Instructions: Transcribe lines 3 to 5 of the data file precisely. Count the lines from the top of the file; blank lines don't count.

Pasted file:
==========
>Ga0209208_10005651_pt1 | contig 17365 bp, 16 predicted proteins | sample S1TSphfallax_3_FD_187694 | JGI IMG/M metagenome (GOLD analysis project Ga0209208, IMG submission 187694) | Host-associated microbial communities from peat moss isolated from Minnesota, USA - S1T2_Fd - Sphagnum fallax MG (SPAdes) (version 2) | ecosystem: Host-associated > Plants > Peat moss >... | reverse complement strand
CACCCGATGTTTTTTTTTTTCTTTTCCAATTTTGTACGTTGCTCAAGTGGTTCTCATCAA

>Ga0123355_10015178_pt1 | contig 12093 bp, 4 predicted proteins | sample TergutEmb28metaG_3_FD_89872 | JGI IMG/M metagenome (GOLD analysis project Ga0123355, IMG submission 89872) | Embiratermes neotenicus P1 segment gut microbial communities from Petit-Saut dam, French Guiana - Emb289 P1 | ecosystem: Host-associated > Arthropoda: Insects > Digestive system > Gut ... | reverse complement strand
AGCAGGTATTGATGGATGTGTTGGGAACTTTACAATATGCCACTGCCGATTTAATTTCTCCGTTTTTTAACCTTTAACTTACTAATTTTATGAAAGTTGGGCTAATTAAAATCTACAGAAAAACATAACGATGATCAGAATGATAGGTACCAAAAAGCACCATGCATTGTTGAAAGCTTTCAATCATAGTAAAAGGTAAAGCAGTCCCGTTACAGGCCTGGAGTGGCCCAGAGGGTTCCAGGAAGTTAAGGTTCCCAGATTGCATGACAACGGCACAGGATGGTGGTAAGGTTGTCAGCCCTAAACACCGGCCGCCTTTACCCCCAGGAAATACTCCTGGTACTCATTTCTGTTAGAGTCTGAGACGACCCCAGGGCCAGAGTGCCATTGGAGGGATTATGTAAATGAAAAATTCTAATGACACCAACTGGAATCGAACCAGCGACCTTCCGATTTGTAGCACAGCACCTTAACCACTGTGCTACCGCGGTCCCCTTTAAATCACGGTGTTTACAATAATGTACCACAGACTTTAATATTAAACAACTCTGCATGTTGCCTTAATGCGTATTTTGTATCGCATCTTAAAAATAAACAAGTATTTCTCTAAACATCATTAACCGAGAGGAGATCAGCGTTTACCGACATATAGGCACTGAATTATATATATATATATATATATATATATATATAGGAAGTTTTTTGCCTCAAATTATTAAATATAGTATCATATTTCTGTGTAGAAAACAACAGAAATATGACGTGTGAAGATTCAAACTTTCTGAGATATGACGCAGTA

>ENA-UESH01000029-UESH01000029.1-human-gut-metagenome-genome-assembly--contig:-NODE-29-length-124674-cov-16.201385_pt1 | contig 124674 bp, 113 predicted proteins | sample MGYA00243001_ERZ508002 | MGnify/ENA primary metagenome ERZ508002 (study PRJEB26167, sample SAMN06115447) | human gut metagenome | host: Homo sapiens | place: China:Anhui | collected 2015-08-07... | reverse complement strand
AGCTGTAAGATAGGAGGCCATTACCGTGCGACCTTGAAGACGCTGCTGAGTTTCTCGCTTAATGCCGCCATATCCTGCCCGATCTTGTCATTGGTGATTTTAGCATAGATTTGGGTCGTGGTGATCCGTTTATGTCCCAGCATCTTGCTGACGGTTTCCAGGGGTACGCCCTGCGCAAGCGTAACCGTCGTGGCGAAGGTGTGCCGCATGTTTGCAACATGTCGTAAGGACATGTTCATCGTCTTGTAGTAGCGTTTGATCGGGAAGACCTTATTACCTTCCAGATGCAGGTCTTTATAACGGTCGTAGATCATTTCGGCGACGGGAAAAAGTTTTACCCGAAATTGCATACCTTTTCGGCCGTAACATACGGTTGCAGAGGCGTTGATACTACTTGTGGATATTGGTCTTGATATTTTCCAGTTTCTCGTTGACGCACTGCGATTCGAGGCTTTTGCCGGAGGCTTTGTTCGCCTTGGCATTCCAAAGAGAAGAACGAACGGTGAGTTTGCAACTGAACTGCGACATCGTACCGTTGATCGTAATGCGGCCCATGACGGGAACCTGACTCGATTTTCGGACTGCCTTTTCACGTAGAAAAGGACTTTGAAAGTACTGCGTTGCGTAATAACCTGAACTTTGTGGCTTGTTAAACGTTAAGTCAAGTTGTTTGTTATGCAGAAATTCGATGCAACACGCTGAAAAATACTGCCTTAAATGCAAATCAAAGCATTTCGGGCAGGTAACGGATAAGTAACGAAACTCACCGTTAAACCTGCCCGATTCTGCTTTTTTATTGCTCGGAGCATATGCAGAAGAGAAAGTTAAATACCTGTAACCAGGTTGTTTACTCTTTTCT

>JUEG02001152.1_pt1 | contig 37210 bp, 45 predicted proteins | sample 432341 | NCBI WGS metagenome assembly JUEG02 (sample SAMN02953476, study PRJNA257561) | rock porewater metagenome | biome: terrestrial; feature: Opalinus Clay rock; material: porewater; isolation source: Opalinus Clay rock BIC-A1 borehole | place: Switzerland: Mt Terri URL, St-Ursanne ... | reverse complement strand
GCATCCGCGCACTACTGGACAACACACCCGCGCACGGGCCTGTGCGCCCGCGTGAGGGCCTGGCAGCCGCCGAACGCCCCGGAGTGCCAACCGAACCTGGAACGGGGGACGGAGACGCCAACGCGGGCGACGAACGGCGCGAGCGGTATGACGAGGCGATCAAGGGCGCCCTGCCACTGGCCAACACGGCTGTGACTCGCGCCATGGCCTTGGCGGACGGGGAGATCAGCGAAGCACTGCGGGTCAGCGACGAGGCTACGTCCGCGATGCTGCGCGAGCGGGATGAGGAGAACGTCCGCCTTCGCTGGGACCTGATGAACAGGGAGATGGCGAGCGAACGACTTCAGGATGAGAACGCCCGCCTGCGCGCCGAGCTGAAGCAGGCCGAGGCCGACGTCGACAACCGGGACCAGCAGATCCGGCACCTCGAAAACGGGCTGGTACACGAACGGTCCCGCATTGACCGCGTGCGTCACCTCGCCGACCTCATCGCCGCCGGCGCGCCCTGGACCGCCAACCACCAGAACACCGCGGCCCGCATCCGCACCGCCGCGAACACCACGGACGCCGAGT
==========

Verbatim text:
>Ga0123355_10015178_pt1 | contig 12093 bp, 4 predicted proteins | sample TergutEmb28metaG_3_FD_89872 | JGI IMG/M metagenome (GOLD analysis project Ga0123355, IMG submission 89872) | Embiratermes neotenicus P1 segment gut microbial communities from Petit-Saut dam, French Guiana - Emb289 P1 | ecosystem: Host-associated > Arthropoda: Insects > Digestive system > Gut ... | reverse complement strand
AGCAGGTATTGATGGATGTGTTGGGAACTTTACAATATGCCACTGCCGATTTAATTTCTCCGTTTTTTAACCTTTAACTTACTAATTTTATGAAAGTTGGGCTAATTAAAATCTACAGAAAAACATAACGATGATCAGAATGATAGGTACCAAAAAGCACCATGCATTGTTGAAAGCTTTCAATCATAGTAAAAGGTAAAGCAGTCCCGTTACAGGCCTGGAGTGGCCCAGAGGGTTCCAGGAAGTTAAGGTTCCCAGATTGCATGACAACGGCACAGGATGGTGGTAAGGTTGTCAGCCCTAAACACCGGCCGCCTTTACCCCCAGGAAATACTCCTGGTACTCATTTCTGTTAGAGTCTGAGACGACCCCAGGGCCAGAGTGCCATTGGAGGGATTATGTAAATGAAAAATTCTAATGACACCAACTGGAATCGAACCAGCGACCTTCCGATTTGTAGCACAGCACCTTAACCACTGTGCTACCGCGGTCCCCTTTAAATCACGGTGTTTACAATAATGTACCACAGACTTTAATATTAAACAACTCTGCATGTTGCCTTAATGCGTATTTTGTATCGCATCTTAAAAATAAACAAGTATTTCTCTAAACATCATTAACCGAGAGGAGATCAGCGTTTACCGACATATAGGCACTGAATTATATATATATATATATATATATATATATATAGGAAGTTTTTTGCCTCAAATTATTAAATATAGTATCATATTTCTGTGTAGAAAACAACAGAAATATGACGTGTGAAGATTCAAACTTTCTGAGATATGACGCAGTA

>ENA-UESH01000029-UESH01000029.1-human-gut-metagenome-genome-assembly--contig:-NODE-29-length-124674-cov-16.201385_pt1 | contig 124674 bp, 113 predicted proteins | sample MGYA00243001_ERZ508002 | MGnify/ENA primary metagenome ERZ508002 (study PRJEB26167, sample SAMN06115447) | human gut metagenome | host: Homo sapiens | place: China:Anhui | collected 2015-08-07... | reverse complement strand